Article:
He eventually hooked up with the popular, Missouri-based roots-rock band Uncle Tupelo — serving, as he once described it, as “a guitar-playin’, van-drivin’, T-shirt-sellin’, all-purpose guy” (he was technically the band’s road manager). Eventually, that led to the Bottle Rockets’ record deal with East Side Digital: The roots-rock label had heard Henneman’s sideline jam sessions with Uncle Tupelo and encouraged him to assemble a “formal” recording band. Enlissting his old friends from Festus, with whom he was already playing, the official Bottle Rockets were born (today’s lineup features Henneman on lead guitar and lead vocals, Tom Parr on guitar and vocals, Robert Kearns on bass and vocals, and Mark Ortmann on drums). The band’s first release, Bottle Rockets (East Side Digital, 1993), was filled with disarmingly simple country-rock tunes about small-town life. It quickly gained critical and popular acclaim, and the band found itself with a loyal following. Happily (or so the band thought, at the time), the disc also caught the attention of Atlantic Records.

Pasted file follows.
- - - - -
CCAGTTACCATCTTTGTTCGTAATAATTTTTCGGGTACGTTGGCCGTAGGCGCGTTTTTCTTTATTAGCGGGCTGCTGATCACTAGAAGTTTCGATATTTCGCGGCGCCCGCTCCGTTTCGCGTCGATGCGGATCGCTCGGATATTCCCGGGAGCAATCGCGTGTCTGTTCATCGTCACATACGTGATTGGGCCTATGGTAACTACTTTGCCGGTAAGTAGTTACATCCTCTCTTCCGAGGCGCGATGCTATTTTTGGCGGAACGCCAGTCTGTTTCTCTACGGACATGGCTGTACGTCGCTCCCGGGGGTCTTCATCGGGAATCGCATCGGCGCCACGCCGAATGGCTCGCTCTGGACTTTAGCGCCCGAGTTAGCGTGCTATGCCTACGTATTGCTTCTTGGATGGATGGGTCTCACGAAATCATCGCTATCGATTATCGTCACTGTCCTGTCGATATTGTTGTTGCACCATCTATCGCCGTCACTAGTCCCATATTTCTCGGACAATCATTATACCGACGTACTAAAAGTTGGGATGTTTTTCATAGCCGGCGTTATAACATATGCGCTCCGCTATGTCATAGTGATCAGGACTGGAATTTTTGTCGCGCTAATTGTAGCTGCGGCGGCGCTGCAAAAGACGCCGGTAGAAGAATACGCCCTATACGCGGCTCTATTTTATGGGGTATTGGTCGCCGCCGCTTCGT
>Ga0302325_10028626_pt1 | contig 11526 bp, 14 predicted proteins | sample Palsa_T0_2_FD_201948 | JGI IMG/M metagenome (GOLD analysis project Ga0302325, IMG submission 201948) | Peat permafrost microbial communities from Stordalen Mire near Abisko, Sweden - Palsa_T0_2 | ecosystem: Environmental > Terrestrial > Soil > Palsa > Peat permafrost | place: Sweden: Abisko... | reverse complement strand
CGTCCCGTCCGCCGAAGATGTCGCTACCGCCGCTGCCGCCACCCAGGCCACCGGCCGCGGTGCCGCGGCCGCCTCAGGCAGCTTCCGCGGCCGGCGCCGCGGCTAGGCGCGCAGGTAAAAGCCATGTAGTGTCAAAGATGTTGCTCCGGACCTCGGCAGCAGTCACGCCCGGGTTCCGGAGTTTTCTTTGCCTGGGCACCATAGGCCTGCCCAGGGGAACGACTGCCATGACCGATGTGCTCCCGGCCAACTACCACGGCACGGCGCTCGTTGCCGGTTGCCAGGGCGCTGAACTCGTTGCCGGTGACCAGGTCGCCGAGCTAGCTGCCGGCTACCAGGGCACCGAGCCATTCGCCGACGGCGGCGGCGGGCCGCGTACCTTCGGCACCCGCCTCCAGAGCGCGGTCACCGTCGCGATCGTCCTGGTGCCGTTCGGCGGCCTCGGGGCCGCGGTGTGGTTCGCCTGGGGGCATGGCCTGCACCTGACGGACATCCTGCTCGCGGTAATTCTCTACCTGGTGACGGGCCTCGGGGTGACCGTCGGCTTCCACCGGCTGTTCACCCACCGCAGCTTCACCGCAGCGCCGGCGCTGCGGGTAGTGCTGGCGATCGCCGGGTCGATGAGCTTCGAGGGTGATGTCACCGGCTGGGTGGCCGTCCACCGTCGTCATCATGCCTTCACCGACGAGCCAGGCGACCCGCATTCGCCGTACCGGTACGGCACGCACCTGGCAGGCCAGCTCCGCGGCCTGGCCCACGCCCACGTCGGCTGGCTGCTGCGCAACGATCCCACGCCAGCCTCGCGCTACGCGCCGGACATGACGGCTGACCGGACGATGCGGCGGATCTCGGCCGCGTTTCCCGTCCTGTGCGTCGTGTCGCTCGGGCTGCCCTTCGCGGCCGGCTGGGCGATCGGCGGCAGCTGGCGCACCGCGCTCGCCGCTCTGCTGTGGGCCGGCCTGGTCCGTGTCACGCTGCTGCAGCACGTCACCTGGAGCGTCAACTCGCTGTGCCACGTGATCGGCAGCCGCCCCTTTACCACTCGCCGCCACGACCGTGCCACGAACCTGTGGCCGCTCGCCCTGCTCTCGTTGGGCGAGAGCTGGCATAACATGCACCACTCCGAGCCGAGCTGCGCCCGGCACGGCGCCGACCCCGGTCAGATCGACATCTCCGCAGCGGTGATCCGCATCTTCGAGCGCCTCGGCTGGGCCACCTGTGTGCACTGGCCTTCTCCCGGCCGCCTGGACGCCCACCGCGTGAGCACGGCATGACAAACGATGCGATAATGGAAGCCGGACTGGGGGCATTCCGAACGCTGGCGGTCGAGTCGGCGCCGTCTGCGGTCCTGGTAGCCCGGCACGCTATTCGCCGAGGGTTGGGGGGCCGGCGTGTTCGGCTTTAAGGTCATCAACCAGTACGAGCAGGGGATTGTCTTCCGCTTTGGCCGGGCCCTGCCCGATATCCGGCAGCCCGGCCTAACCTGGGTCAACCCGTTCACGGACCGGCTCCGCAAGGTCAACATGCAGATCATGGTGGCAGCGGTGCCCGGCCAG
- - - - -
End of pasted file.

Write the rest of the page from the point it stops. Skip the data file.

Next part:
But the Bottle Rockets’ dream of a major-record-label deal soon turned into a nightmare. According to Henneman, Atlantic signed them, then basically ignored them — even as the Rockets recorded two much-praised CDs for the label (1994’s The Brooklyn Side and 1997’s 24 Hours a Day). “It was like we got sucked into a black hole with Atlantic,” remembers Henneman. “We made every wrong move we could have done. Atlantic had us booked by CAA — who book, like, Santana and these huge acts. So we couldn’t get any gigs, because they didn’t want to do anything with us. What would they want to book us for? They don’t want 10 percent of $500, they want 10 percent of $6 million by making the same number of phone calls.” And, far from the all-too-common story of labels exercising too much control over a band’s albums, Henneman notes, “We could have made an album of gastrointestinal noises, and it would have been fine with Atlantic Records. I mean, we were sitting in Indiana making an album, and spending hundreds of thousands of dollars, with nobody from the label even checking in on us. It was truly bizarre.” Just after 24 Hours a Day was released, Atlantic dropped the band — which Henneman, understandably, sees as a blessing.